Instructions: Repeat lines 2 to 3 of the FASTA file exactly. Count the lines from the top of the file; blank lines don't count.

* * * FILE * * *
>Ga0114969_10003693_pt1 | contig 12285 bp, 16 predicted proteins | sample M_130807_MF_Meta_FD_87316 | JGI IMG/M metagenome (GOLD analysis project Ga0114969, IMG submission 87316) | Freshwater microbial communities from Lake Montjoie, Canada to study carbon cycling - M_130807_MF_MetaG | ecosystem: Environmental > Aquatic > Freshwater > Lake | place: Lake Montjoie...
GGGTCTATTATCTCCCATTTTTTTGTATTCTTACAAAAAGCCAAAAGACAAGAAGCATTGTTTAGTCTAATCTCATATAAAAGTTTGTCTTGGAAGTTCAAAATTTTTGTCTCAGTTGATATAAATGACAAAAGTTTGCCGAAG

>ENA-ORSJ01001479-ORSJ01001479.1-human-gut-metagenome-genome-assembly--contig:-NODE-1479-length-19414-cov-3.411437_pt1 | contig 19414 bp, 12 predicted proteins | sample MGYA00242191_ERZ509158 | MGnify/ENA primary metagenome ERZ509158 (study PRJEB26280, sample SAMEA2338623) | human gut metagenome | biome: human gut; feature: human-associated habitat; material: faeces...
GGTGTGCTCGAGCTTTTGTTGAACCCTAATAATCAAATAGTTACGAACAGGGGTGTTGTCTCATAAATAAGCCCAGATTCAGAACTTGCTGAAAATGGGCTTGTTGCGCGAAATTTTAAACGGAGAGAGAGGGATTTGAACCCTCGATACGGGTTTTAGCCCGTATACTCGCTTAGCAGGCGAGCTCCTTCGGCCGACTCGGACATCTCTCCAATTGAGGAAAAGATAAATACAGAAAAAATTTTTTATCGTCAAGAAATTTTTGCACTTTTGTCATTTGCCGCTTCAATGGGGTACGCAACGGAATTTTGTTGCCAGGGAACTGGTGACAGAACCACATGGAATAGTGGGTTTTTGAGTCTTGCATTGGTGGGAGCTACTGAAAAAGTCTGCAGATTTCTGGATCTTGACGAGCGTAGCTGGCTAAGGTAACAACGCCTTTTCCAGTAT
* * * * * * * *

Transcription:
GGGTCTATTATCTCCCATTTTTTTGTATTCTTACAAAAAGCCAAAAGACAAGAAGCATTGTTTAGTCTAATCTCATATAAAAGTTTGTCTTGGAAGTTCAAAATTTTTGTCTCAGTTGATATAAATGACAAAAGTTTGCCGAAG

>ENA-ORSJ01001479-ORSJ01001479.1-human-gut-metagenome-genome-assembly--contig:-NODE-1479-length-19414-cov-3.411437_pt1 | contig 19414 bp, 12 predicted proteins | sample MGYA00242191_ERZ509158 | MGnify/ENA primary metagenome ERZ509158 (study PRJEB26280, sample SAMEA2338623) | human gut metagenome | biome: human gut; feature: human-associated habitat; material: faeces...